Taking a cue from the old saying about the British Empire,
Baltimore's top daily newspaper once bragged about its prominent
international coverage with an impressive motto: "The Sun Never Sets
on the World."
It's hard to make that case anymore. Due to budget cuts, The
Baltimore Sun is eliminating its London and Beijing bureaus, leaving
it with just three full-time foreign correspondents.
The Sun, once the home of luminaries like H.L. Mencken, used to
"hit above its weight," says Todd Richissin, the paper's London
reporter, who is heading back to Baltimore. Now it's becoming more
ordinary, he adds. "Having fewer reporters takes us further away
from the truth."
His refrain is far from unique as newspaper newsrooms cope with a
new round of cutbacks. Daily newspapers in New York, Boston,
Houston, St. Louis, Philadelphia, San Francisco, and elsewhere are
laying off or buying out hundreds of newsroom employees, as well as
other workers. Last summer, The Christian Science Monitor cut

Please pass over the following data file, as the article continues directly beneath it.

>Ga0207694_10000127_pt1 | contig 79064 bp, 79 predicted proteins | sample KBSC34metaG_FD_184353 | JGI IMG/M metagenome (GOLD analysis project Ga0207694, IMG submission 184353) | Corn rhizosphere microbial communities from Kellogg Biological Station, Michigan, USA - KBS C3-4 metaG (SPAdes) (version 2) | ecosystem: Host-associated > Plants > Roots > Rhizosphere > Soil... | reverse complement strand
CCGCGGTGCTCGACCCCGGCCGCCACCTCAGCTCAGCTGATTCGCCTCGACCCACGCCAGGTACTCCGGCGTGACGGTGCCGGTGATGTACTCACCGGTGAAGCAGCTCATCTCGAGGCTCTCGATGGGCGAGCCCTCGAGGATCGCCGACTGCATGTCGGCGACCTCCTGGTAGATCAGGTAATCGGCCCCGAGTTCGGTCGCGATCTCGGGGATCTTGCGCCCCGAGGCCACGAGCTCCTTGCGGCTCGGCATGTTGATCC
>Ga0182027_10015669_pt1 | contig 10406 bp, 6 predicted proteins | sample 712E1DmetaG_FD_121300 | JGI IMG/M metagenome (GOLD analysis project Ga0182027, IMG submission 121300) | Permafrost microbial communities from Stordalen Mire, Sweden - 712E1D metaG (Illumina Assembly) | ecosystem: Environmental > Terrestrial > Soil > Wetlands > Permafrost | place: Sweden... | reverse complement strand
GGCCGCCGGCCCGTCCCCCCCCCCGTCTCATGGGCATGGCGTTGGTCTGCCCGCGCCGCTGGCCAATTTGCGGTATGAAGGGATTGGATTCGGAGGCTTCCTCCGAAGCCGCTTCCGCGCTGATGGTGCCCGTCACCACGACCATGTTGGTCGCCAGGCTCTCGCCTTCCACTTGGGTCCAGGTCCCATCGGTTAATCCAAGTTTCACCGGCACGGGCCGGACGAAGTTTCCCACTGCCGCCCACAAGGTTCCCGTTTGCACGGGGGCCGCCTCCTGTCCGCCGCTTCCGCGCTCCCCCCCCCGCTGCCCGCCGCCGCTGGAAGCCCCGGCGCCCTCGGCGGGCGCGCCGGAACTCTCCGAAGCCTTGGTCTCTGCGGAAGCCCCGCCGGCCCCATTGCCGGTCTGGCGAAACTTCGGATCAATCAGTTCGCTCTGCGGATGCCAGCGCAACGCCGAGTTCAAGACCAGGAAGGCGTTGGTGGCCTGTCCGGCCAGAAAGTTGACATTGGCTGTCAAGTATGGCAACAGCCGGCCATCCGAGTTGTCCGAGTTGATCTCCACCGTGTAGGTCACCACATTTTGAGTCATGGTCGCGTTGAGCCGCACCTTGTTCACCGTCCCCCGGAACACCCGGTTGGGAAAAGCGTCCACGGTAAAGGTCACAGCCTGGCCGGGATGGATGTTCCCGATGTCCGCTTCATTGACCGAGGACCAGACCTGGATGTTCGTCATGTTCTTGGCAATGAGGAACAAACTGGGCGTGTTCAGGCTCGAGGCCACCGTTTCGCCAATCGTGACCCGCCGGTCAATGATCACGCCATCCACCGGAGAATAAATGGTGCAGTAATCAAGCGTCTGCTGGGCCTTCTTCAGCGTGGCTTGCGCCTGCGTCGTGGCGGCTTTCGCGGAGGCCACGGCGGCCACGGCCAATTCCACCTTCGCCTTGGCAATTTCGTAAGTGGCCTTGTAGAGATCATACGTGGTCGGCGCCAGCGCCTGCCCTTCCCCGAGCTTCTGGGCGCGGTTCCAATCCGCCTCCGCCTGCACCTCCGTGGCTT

newsroom jobs, too.
The moves come during an especially difficult time as the
newspaper industry struggles with competition from the Internet and
higher scrutiny of circulation figures after charges that some
papers had inflated them. Disgruntled investors are calling for the
struggling Knight Ridder media company to be sold, and subscriber
levels continue to dip nationally. Weekday circulation of the
nation's audited newspapers fell 2.6 percent in a six-month period
compared with last year, the Audit Bureau of Circulations reported
Monday. Of the 20 largest papers, the San Francisco Chronicle saw
the largest decline: 16.4 percent. (The Monitor, not among the top
20, saw a 12.4 percent drop.)
Is retrenchment the answer? Critics accuse the industry of caring
more about profits than top-notch journalism. Shouldn't newspapers
hire more reporters, or at least refuse to reduce their numbers, as
readers continue to drift away? Would, say, a computer manufacturer
dare to produce shoddier products - and keep prices the same -
during a downturn?
In fact, there's no easy way to connect staffing levels, let
alone the elusive factor of "quality," to newspaper readership
levels. "It's more of an art than a science," says Russ Mitchell, a
veteran financial reporter and former editor of the magazine
Business 2.0. "There is very little research that makes that link.
Just observationally, if you've got three talented reporters
covering City Hall, you're going to get a better, higher-quality job
done than if you had one. But how that translates into circulation,
into reader satisfaction, is unclear. …